As a wine drinker, it’s easy to think of Steve as a winemaker. But that’s just the culmination of his efforts. He’s a farmer first and foremost, a grapegrower, a vine-tender. The wines are simply the reward of the vineyard, and their quality a direct reflection of the farming.
Steve: What I try to do with the wines… Here’s the problem – almost everything you say about wine sounds like a cliché. So I was going to say that [our] wines are very distinctively true to their place. If you’re a rosarian, the flower is the point of it – of course the whole process is the satisfaction – but it’s about getting the flower. With wine, the different vineyards and the different varietals – the flower is the wine. It flowers in the glass. So that’s the thrill, working on it and finally pouring it the glass and you go ‘wow.’ The winemaking side is pretty straightforward. It’s the reason that the wines do show their place is that they are made pretty simply. So then the thing I get really excited about is the discovery of finding out how these wines are going to flower in the glass.
It can be easy to overlook the fact that the Matthiassons make a number of very classically informed wines. What often gets the most attention is their adventurousness with obscure varietals. In a state where over 93% of vines are planted to just 10 major varietals, Steve is farming and fermenting an eclectic array of these outliers: Ribolla Gialla and Tocai Friulano from the Vare Vineyard, Refosco and Schiopettino from his backyard vineyard, plus Aglianico, Vermentino, Arneis and Cortese. Almost as if there were no other option, he’s doing it all with the Zen mind, the beginners mind.
Steve: The Refosco has been really fun because you don’t know what that’s going to be like. I’m really excited about the Schiopettino right now. I’ve never even seen a Schiopettino vine before. We made an Aglianico last year, and the Vermentino for Tendu. And it was great because it tastes like Vermentino. So that was thrilling to see oh wow – this actually tastes like Vermentino. So many varieties in California don’t taste like where they are from. But I think that doesn’t need to be the case. If you show some restraint in when you decide to harvest them, and how you make the wine, the classical core of that variety is there.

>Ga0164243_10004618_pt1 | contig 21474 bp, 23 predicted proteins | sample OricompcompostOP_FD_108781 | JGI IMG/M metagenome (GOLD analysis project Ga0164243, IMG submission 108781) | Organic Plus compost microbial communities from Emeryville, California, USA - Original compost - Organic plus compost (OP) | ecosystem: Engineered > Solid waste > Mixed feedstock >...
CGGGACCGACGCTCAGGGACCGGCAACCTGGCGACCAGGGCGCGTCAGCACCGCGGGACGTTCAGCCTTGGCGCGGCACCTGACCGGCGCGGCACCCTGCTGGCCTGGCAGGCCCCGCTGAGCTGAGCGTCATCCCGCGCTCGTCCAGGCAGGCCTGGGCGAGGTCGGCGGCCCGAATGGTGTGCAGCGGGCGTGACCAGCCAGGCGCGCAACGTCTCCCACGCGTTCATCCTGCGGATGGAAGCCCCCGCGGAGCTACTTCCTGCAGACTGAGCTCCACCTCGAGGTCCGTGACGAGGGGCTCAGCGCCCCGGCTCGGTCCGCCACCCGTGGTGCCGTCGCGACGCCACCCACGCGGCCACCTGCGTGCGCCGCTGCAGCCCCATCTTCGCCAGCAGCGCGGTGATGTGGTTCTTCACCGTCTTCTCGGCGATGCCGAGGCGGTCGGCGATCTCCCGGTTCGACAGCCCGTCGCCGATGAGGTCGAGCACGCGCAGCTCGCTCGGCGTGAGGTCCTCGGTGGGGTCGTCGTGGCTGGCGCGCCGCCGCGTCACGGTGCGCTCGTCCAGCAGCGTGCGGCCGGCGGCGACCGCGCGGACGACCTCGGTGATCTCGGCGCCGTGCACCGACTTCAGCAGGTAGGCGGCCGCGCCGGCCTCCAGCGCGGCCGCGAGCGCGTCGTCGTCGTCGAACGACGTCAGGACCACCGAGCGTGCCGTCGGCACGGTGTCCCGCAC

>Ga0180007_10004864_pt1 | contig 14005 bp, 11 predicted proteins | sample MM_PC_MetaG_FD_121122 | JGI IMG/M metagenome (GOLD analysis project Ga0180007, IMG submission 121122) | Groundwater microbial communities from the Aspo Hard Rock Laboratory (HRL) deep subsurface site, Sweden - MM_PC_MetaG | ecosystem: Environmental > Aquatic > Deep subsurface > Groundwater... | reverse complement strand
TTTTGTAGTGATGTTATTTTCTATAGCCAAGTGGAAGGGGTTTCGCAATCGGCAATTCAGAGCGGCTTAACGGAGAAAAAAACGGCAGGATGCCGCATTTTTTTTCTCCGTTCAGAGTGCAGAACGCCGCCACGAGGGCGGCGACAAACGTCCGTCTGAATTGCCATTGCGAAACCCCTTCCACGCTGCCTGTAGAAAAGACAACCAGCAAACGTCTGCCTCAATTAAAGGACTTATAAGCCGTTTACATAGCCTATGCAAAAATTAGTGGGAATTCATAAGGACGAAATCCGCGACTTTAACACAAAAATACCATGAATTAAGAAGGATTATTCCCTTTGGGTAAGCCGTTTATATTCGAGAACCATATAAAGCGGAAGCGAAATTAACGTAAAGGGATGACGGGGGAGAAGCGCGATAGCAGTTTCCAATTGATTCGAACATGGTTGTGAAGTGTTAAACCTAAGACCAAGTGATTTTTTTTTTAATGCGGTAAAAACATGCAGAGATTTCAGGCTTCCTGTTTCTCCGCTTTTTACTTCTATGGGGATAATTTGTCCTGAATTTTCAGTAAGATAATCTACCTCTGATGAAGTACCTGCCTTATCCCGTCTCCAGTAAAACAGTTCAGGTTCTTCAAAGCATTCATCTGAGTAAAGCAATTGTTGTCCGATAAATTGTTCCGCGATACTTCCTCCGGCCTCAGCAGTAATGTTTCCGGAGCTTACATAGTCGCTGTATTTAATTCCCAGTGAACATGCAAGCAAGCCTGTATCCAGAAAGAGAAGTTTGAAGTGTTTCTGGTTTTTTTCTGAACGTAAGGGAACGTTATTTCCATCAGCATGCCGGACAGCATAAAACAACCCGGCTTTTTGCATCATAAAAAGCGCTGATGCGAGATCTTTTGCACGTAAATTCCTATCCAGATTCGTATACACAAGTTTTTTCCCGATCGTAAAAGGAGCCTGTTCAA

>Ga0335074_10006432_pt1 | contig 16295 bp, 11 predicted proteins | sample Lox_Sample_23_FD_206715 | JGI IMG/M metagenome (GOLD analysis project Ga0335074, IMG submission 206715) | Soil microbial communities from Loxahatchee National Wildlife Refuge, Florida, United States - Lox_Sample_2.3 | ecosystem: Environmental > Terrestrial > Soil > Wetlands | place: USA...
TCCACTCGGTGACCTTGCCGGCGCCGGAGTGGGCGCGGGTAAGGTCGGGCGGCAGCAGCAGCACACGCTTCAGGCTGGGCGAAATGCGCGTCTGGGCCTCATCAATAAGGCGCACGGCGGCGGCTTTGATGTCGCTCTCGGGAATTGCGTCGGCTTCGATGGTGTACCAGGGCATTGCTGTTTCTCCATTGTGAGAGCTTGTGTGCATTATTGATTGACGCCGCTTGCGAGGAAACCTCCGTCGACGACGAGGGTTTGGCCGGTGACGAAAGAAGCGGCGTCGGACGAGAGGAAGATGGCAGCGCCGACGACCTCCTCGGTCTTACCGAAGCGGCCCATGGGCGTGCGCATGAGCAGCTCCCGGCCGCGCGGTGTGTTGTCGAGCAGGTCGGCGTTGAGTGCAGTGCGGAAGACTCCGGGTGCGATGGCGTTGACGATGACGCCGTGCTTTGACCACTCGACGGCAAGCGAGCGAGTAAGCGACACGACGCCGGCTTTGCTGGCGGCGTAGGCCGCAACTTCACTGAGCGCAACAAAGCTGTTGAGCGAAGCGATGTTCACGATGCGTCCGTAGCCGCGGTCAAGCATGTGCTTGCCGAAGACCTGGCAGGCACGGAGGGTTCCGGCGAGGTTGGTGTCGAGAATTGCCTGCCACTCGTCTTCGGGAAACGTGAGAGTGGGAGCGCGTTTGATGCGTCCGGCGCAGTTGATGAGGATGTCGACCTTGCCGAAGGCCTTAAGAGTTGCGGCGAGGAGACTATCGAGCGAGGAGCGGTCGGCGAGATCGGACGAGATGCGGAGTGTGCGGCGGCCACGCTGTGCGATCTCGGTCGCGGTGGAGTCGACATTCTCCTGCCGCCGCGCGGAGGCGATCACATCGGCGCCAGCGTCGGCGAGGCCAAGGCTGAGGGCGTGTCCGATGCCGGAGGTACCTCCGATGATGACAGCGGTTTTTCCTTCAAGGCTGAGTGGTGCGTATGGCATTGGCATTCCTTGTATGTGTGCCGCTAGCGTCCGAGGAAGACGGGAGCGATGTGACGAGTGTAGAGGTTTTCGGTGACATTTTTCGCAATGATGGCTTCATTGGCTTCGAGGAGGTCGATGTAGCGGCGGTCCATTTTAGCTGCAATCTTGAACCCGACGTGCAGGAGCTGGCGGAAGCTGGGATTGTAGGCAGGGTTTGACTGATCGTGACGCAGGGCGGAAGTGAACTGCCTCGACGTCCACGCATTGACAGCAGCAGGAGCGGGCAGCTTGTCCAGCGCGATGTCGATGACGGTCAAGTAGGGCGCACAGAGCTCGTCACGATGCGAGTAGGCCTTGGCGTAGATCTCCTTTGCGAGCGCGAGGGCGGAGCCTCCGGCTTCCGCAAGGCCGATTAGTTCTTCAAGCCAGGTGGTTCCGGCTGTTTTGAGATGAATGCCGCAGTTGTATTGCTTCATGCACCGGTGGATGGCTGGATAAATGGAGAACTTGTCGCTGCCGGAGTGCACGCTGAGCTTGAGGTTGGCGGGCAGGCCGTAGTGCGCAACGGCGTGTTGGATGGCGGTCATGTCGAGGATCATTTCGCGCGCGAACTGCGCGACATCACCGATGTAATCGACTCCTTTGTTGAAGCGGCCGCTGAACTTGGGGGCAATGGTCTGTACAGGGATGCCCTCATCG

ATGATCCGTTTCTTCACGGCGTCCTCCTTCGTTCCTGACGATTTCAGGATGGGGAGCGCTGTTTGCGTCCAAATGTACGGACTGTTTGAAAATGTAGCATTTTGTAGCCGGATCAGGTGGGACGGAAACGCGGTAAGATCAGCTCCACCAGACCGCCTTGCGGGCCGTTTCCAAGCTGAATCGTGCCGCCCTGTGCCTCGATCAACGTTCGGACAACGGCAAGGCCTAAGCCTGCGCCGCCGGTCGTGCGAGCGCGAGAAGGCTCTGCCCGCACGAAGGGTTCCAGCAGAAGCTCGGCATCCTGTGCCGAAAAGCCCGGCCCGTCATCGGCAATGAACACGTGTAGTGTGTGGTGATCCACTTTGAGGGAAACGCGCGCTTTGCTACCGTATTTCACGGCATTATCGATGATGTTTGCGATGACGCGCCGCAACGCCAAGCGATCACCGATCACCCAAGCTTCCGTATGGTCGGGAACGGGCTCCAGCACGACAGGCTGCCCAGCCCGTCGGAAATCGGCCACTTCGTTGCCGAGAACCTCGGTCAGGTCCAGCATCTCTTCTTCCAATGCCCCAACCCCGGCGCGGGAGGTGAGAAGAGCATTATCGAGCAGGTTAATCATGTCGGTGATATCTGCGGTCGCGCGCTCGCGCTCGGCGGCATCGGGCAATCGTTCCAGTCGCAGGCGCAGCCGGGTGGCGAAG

It’s very difficult to do here in California because it goes against our American nature. We’re in the land of abundance. It’s not like any of these old world wines have any corner on the restraint market. It’s not that they are more restrained, they can’t get it any riper.
Steve’s sense of adventure is pervasive, it’s how he farms and certainly how he drinks. What he puts in his glass is another sign of that Zen mind, there is no dogma and no presumption, just a genuine opportunity to learn. Steve and I both recently attended famed importer Louis/Dressner’s portfolio tasting. In many ways the international counterparts to the California new wave Steve is a part of, the winemakers and wines there were an eclectic and inspired bunch.
Jill: You know how they say dogs look like their owners? I’m trying to figure out how to visually depict wines and their makers.
Steve: Yeah, cause they fit the personalities of the people. If I have a wine I really like, I try to reach out and say, “hey you wanna trade some wine?” I try the wines and I think they must be cool. I like really crazy, impractical, opinionated, idealistic people. And so you can get that in [the Louis/Dressner] wines. That’s why that tasting was so fun, those wines are so different from each other, so singular and distinctive. The personality comes through and what comes through is that these are some big personalities. And I love that.
The result of all this exploration and learning for Steve is that his perspectives on wine feel less like mere opinions and more like the truisms he’s discovered in his journeys. He knows what excites him, and he knows why. It’s a pretty amazing reminder of the rewards of open-mindedness.
Steve: We just did a big Nebbiolo tasting. You know the somm from Aquerello, Giampaolo, he’s a fountain of information on Barolo. And he said they don’t even get why we like it that old – they want the tannin. And Burgundy is like that too, they drink them young in Burgundy. It’s a pretty rare wine for me to like it more than 12 or 15 years old. A lot of wines, somewhere in that 7-10 year range is a sweet spot. You still have some of that primary fruit, but it’s getting interesting and deep and complex. Once the fruit is gone, it’s a pretty rare wine that I’ll like.
An old wine to me is like being with an old person, they’re not that fun to hang out with, they talk slowly, they smell, it’s hard to talk to them because they can’t hear you. But you sit there and you do it because it’s your duty and because it’s pretty cool that they’re still around. And if you’re patient, you can glean a little bit. That’s kind of like old wines.
What excites me… well, wines made by friends are #1. If it’s made by a friend, it tastes better. For domestics, wines made by people I want to be friends with. I try the wines and I think they must be cool. I’m really interesting in meeting that guy Hank from La Clarine Farm. I’m really interested in seeing what we can do here in California. You know the 7% Solution [a recent tasting started by Idlewild Wine’s Sam Bilbro celebrating California wines from those “minority varietals”] – it was really cool –there’s finally a community coming together. It’s getting to be exciting to try things that people are doing.
Steve and Jill have a house rule about Delectable: they only post the wines they like. And that’s also true to who they are in the wine community. It’s not that there aren’t wines to criticise and practices to shun, it’s that their energy is better spent being champions for what they do believe in. All good reasons why I look to them for how to live and what to drink.
Text: Julia Weinberg